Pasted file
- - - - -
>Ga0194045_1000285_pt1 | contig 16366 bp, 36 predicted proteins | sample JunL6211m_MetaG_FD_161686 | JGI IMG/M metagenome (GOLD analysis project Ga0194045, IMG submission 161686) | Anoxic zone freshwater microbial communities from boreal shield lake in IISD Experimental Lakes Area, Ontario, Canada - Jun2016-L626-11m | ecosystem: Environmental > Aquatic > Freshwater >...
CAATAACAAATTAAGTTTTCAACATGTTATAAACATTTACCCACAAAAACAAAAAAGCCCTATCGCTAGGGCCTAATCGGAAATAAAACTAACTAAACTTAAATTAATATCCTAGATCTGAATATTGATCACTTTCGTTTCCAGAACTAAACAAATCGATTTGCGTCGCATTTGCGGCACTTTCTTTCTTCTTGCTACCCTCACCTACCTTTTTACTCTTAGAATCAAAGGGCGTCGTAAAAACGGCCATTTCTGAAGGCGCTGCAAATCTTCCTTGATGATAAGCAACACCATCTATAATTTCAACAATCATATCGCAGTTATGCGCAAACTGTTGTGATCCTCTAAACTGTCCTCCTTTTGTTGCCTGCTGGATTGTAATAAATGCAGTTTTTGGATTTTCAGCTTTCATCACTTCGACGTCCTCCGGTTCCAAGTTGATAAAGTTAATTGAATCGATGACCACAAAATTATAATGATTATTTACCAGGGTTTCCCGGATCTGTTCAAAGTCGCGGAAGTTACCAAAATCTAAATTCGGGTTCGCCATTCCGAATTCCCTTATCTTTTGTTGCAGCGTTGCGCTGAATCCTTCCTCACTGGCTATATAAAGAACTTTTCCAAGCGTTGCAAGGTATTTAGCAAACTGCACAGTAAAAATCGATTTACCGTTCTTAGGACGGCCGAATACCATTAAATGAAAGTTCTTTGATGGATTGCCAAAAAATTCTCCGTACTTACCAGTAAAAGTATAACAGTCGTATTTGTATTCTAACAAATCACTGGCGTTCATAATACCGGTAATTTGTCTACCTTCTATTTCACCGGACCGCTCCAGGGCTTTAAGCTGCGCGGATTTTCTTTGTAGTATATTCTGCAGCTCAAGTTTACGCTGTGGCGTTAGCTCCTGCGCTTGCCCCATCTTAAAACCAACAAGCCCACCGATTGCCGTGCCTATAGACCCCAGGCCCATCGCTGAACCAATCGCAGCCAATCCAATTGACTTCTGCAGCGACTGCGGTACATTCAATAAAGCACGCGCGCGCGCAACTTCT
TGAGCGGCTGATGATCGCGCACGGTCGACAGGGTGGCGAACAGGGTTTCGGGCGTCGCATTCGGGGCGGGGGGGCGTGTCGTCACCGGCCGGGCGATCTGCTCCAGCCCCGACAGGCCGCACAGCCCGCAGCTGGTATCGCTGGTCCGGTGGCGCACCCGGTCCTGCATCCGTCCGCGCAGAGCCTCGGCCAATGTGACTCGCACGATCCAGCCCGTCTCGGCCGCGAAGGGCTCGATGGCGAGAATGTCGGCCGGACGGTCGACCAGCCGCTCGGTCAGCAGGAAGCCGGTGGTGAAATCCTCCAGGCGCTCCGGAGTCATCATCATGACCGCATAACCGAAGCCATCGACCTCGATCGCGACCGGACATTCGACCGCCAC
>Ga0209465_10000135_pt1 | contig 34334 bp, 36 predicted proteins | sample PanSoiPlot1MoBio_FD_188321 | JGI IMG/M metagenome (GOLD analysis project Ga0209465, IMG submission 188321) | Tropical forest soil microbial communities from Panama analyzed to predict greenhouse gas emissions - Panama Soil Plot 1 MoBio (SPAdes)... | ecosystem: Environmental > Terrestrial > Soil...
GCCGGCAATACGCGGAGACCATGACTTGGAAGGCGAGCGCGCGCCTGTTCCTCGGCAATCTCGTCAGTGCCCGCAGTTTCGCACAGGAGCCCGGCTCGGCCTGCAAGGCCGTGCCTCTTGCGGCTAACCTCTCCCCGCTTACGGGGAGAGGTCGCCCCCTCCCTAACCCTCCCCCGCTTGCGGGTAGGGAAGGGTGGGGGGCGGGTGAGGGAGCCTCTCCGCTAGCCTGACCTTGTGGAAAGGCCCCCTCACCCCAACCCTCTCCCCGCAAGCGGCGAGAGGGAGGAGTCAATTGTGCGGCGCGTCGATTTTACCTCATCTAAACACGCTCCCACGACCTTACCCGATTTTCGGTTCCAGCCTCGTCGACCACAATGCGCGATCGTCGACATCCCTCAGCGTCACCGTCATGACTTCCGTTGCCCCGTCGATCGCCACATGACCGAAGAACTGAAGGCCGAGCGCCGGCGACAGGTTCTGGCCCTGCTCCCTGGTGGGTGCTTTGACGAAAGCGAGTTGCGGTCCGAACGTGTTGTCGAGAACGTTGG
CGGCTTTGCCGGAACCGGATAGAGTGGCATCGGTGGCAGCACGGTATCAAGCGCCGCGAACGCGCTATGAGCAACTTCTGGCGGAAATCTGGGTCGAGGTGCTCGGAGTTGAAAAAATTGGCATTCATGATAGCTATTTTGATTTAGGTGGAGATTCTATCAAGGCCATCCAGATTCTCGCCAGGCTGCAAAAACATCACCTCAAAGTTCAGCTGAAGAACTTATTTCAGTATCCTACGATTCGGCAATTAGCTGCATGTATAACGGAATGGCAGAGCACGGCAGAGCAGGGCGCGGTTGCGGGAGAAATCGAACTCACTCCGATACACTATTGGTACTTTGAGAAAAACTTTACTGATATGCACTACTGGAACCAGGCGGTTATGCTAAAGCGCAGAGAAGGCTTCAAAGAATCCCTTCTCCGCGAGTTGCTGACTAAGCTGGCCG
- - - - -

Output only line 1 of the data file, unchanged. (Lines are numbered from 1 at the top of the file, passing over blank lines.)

>Ga0194045_1000285_pt1 | contig 16366 bp, 36 predicted proteins | sample JunL6211m_MetaG_FD_161686 | JGI IMG/M metagenome (GOLD analysis project Ga0194045, IMG submission 161686) | Anoxic zone freshwater microbial communities from boreal shield lake in IISD Experimental Lakes Area, Ontario, Canada - Jun2016-L626-11m | ecosystem: Environmental > Aquatic > Freshwater >...